First Direct Exploration of Magnetic Fields in the Upper Solar Atmosphere

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sun

For the first time in the world, scientists have explored the magnetic field in the upper solar atmosphere by observing the polarization of ultraviolet light from the Sun.

They accomplished this by analyzing data taken by the CLASP sounding rocket experiment during its 5-minute flight in space on September 3, 2015. The data show that the structures of the solar chromosphere and transition region are more complicated than expected. Now that ultraviolet spectropolarimetry, the method used in the CLASP project, has been proven to work, it can be used in future investigations of the magnetic fields in the upper chromosphere and the transition region to better understand activity in the solar atmosphere.

By analyzing the characteristics of light from the Sun, astronomers can determine how it has been emitted and scattered in the solar atmosphere, and thus determine the conditions in the solar atmosphere. Because magnetic fields are thought to play an important role in various types of solar activity, many precise measurements have been made of the magnetic fields at the solar surface ("photosphere"), but not so many observations have measured the magnetic fields in the solar atmosphere above the surface. While visible light is emitted from the photosphere, ultraviolet (UV) light is emitted and scattered in the parts of the solar atmosphere known as the chromosphere and the transition region. CLASP is a project to investigate the magnetic fields in the upper chromosphere and the transition region, using the hydrogen Lyman-α line in UV.

The international team used data from the CLASP spectropolarimeter, an instrument which provides detailed wavelength (color) and polarization (orientation of the light waves) information for light passing through a thin slit. The left side of Figure 1 shows the position of the spectropolarimeter slit on a background image taken by the slit-jaw camera onboard CLASP; the diagrams on the right side show the wavelength and polarization data.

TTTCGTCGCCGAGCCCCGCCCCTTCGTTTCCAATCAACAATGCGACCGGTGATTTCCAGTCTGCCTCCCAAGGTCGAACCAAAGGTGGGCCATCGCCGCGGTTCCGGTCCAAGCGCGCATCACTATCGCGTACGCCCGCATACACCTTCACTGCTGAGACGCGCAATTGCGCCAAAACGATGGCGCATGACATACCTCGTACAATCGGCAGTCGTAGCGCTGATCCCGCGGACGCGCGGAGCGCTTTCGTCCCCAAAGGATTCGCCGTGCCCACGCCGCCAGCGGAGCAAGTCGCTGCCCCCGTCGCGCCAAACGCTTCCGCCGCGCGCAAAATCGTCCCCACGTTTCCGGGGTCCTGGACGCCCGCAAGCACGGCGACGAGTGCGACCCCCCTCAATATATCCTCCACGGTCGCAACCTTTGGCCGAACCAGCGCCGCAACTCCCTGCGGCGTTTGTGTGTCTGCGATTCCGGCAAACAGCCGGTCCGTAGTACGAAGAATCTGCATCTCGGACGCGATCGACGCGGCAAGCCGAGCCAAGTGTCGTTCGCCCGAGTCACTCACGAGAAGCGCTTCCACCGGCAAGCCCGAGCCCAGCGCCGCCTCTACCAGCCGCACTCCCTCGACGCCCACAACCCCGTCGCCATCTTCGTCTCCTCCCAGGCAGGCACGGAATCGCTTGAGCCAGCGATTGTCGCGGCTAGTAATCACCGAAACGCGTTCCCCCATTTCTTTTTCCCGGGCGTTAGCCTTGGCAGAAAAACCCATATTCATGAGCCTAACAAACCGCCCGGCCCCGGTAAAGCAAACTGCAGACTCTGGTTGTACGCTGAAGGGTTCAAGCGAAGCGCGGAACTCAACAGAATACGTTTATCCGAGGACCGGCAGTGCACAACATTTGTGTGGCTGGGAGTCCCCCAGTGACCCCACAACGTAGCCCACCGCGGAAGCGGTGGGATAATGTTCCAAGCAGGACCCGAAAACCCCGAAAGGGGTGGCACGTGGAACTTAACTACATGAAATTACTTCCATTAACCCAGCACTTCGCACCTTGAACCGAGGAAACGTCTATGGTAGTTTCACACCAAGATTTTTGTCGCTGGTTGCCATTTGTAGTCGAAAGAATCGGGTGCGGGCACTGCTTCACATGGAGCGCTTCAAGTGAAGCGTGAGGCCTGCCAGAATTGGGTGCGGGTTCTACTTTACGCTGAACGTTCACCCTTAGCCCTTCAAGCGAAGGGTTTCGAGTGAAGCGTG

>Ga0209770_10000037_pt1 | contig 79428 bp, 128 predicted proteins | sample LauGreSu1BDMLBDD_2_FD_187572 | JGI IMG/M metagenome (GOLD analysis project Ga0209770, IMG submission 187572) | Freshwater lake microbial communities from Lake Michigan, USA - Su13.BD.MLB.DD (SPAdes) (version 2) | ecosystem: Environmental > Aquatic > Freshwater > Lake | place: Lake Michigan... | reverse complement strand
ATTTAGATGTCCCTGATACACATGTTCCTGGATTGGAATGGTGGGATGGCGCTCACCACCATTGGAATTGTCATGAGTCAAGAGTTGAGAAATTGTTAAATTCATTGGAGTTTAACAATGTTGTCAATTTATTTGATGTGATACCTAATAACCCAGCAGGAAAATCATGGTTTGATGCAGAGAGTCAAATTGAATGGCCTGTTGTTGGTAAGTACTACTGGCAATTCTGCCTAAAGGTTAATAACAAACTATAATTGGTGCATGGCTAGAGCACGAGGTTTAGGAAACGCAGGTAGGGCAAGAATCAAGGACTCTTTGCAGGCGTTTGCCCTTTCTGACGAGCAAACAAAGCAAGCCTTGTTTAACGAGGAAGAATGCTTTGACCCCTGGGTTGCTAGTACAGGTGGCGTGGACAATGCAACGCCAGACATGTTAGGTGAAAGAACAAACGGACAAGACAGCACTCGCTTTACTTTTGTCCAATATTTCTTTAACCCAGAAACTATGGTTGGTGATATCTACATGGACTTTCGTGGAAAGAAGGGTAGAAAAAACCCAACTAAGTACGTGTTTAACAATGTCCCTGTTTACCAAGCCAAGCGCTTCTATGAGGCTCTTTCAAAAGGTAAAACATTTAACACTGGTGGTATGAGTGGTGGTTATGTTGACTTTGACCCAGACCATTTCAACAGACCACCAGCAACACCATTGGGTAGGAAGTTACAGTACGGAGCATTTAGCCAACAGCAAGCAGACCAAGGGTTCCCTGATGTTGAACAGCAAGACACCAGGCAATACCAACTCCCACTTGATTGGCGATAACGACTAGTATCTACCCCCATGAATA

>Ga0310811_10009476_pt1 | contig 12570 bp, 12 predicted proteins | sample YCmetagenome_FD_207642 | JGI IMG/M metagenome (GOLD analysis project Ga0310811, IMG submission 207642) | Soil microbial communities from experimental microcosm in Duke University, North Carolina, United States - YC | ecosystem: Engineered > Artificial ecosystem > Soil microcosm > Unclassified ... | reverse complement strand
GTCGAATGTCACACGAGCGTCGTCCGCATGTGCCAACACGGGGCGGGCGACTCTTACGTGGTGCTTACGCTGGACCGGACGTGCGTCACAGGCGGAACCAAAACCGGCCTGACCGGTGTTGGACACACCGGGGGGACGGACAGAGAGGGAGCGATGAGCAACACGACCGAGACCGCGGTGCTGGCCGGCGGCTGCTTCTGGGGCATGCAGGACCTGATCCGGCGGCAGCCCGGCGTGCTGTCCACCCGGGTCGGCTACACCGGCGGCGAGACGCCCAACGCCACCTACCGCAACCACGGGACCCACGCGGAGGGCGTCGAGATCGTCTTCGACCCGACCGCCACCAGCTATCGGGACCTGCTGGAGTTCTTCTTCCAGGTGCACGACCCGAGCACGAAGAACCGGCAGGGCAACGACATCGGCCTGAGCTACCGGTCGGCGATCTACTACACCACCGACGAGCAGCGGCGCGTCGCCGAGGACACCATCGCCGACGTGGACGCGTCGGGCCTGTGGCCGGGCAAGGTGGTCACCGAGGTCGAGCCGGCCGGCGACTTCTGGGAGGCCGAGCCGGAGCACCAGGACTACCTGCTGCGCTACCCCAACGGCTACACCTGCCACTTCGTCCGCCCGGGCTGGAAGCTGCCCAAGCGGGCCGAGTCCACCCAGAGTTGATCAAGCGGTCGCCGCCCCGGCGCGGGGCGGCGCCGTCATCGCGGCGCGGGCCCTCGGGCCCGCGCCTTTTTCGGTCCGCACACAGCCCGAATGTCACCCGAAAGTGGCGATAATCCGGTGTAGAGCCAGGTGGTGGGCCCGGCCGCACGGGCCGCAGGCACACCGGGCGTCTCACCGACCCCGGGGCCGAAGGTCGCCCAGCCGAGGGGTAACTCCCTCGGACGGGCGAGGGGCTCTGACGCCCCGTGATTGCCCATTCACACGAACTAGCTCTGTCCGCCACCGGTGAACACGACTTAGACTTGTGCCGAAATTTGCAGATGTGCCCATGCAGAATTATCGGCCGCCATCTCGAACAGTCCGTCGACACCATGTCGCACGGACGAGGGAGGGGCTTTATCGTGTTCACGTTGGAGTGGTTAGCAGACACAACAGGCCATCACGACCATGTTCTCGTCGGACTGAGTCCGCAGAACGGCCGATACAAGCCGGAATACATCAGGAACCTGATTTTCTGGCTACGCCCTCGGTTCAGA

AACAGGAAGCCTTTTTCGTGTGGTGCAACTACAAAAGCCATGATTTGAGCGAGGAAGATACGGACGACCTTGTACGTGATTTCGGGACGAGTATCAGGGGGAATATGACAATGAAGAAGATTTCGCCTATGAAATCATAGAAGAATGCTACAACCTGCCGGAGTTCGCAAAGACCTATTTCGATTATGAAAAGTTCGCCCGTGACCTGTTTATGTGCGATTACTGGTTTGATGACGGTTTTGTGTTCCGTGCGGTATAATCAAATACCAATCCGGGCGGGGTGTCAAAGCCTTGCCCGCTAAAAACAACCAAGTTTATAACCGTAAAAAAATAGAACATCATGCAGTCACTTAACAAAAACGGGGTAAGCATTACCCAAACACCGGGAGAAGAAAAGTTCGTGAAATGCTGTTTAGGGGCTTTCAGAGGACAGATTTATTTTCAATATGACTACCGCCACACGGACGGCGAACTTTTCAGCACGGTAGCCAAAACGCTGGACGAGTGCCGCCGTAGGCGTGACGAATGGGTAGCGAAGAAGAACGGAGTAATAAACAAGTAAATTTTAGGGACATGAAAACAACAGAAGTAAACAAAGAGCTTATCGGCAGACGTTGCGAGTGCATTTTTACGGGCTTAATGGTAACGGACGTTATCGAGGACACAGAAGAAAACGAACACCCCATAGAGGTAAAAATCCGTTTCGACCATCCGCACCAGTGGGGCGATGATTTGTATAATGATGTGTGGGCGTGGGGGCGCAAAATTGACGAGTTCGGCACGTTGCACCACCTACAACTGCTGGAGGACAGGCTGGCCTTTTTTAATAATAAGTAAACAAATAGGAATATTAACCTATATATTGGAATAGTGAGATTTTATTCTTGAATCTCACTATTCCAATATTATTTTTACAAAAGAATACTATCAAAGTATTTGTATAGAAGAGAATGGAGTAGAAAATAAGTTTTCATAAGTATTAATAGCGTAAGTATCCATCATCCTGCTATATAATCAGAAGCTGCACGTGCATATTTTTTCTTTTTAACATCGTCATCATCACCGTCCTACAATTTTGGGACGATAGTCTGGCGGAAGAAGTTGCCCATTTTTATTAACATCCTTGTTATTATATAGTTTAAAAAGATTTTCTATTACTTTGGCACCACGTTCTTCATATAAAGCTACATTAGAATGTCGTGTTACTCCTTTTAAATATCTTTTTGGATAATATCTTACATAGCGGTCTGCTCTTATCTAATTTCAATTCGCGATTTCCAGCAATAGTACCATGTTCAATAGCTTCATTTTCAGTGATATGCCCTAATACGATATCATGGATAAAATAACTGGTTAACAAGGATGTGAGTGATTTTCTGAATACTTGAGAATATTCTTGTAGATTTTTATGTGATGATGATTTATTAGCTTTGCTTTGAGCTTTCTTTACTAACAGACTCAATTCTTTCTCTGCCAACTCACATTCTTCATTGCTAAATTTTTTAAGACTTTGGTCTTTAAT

The researchers discovered that the hydrogen Lyman-α line from the Sun is actually polarized. Some of the polarization characteristics match those predicted by the theoretical scattering models. However, others are unexpected, indicating that the structures of the upper chromosphere and transition region are more complicated than expected. In particular, the team discovered that polarization varied on a spatial scale of 10 - 20 arcsec (one hundredth - one fiftieth of the solar radius).

In addition to the scattering process, magnetic fields can also affect the polarization. To investigate if the measured polarization was affected by the magnetic field, the team observed 3 different wavelength ranges: the core of the hydrogen Lyman-α line (121.567 nm), whose polarization is affected by even a weak magnetic field; an ionized silicon emission line (120.65 nm) whose polarization is affected only by a relatively strong magnetic field; and the wing of the hydrogen Lyman-α spectral line, which is not sensitive to magnetically induced polarization changes. The team analyzed these 3 polarizations above 4 regions on the solar surface with different magnetic fluxes (regions A, B, C, and D in Figure 1). The results plotted in Figure 2 demonstrated that the large deviations from the expected scattering polarization in the Lyman-α core and the silicon line are in fact due to the magnetic fields, because the Lyman-α wing polarization remains almost constant.

These epoch-making results are the first to directly show that magnetic fields exist in the transition region. They also demonstrate that ultraviolet spectropolarimetry is effective in studying solar magnetic fields. Moreover, these results have shown that sounding rocket experiments like CLASP can play an important role in pioneering new techniques, even though they are small scale and short term compared to satellites.

Dr. Ryoko Ishikawa, project scientist for the Japanese CLASP team, describes the significance of the results, "The successful observation of polarization indicative of magnetic fields in the upper chromosphere and the transition region means that ultraviolet spectropolarimetry has opened a new window to such solar magnetic fields, allowing us to see new aspects of the Sun."

These results appear as "Discovery of Scattering Polarization in the Hydrogen Lyα Line of the Solar Disk Radiation" by R. Kano, et. al. in the Astrophysical Journal Letters in April 2017 and "Indication of the Hanle Effect by Comparing the Scattering Polarization Observed by CLASP in the Lyman-α and Si III 120.65 nm Lines" by R. Ishikawa, et. al. in The Astrophysical Journal in May 2017.

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